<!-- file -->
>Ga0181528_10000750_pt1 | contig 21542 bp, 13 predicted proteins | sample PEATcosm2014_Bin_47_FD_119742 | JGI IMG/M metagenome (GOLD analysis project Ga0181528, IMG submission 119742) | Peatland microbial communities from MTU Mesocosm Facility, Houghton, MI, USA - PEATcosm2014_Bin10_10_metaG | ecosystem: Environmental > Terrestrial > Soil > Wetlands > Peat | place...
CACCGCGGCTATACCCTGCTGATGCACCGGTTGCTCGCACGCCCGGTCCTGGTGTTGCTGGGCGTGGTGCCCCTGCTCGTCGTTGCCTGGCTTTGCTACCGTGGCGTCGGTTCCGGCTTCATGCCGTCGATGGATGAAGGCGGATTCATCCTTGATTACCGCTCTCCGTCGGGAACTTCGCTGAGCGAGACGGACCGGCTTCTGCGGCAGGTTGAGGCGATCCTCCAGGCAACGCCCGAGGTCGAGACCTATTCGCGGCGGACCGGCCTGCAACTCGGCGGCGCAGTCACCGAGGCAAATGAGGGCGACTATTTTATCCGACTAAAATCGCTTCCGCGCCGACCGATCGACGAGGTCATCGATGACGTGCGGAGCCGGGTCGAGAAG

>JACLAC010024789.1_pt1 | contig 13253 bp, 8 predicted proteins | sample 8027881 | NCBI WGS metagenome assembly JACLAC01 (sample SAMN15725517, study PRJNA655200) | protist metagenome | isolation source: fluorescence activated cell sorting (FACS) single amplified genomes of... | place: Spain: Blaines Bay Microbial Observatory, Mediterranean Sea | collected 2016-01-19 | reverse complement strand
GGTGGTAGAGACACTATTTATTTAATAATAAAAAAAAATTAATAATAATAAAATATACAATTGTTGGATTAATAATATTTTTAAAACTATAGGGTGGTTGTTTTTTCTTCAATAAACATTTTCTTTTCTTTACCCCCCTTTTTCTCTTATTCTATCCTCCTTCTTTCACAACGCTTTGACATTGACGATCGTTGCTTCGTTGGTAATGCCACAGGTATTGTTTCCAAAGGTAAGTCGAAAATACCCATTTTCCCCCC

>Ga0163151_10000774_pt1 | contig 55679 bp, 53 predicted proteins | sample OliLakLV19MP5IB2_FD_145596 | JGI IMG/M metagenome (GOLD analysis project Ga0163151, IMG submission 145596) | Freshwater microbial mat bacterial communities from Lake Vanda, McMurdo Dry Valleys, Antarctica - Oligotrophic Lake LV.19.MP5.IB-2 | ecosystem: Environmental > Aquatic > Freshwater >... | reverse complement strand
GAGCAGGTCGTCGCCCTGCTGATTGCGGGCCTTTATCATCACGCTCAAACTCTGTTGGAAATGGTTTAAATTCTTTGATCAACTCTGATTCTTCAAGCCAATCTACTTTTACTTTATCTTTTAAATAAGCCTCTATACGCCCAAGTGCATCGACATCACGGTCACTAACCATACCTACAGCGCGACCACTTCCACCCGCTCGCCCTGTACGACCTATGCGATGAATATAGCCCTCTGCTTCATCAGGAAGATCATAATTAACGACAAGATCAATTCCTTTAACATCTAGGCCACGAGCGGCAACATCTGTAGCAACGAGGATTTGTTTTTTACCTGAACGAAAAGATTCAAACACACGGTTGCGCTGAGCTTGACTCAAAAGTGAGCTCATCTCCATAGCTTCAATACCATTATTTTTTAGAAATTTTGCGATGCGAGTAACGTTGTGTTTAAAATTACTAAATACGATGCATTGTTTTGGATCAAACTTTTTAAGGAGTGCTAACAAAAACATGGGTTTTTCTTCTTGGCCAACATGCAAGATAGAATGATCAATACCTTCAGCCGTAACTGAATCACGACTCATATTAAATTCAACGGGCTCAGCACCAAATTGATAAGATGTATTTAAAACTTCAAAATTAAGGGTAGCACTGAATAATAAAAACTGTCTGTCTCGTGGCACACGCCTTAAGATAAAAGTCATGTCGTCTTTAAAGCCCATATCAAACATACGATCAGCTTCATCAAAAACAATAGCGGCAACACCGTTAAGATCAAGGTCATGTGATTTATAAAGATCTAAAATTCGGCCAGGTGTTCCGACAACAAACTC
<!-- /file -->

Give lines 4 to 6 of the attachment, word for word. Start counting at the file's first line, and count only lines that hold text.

GGTGGTAGAGACACTATTTATTTAATAATAAAAAAAAATTAATAATAATAAAATATACAATTGTTGGATTAATAATATTTTTAAAACTATAGGGTGGTTGTTTTTTCTTCAATAAACATTTTCTTTTCTTTACCCCCCTTTTTCTCTTATTCTATCCTCCTTCTTTCACAACGCTTTGACATTGACGATCGTTGCTTCGTTGGTAATGCCACAGGTATTGTTTCCAAAGGTAAGTCGAAAATACCCATTTTCCCCCC

>Ga0163151_10000774_pt1 | contig 55679 bp, 53 predicted proteins | sample OliLakLV19MP5IB2_FD_145596 | JGI IMG/M metagenome (GOLD analysis project Ga0163151, IMG submission 145596) | Freshwater microbial mat bacterial communities from Lake Vanda, McMurdo Dry Valleys, Antarctica - Oligotrophic Lake LV.19.MP5.IB-2 | ecosystem: Environmental > Aquatic > Freshwater >... | reverse complement strand
GAGCAGGTCGTCGCCCTGCTGATTGCGGGCCTTTATCATCACGCTCAAACTCTGTTGGAAATGGTTTAAATTCTTTGATCAACTCTGATTCTTCAAGCCAATCTACTTTTACTTTATCTTTTAAATAAGCCTCTATACGCCCAAGTGCATCGACATCACGGTCACTAACCATACCTACAGCGCGACCACTTCCACCCGCTCGCCCTGTACGACCTATGCGATGAATATAGCCCTCTGCTTCATCAGGAAGATCATAATTAACGACAAGATCAATTCCTTTAACATCTAGGCCACGAGCGGCAACATCTGTAGCAACGAGGATTTGTTTTTTACCTGAACGAAAAGATTCAAACACACGGTTGCGCTGAGCTTGACTCAAAAGTGAGCTCATCTCCATAGCTTCAATACCATTATTTTTTAGAAATTTTGCGATGCGAGTAACGTTGTGTTTAAAATTACTAAATACGATGCATTGTTTTGGATCAAACTTTTTAAGGAGTGCTAACAAAAACATGGGTTTTTCTTCTTGGCCAACATGCAAGATAGAATGATCAATACCTTCAGCCGTAACTGAATCACGACTCATATTAAATTCAACGGGCTCAGCACCAAATTGATAAGATGTATTTAAAACTTCAAAATTAAGGGTAGCACTGAATAATAAAAACTGTCTGTCTCGTGGCACACGCCTTAAGATAAAAGTCATGTCGTCTTTAAAGCCCATATCAAACATACGATCAGCTTCATCAAAAACAATAGCGGCAACACCGTTAAGATCAAGGTCATGTGATTTATAAAGATCTAAAATTCGGCCAGGTGTTCCGACAACAAACTC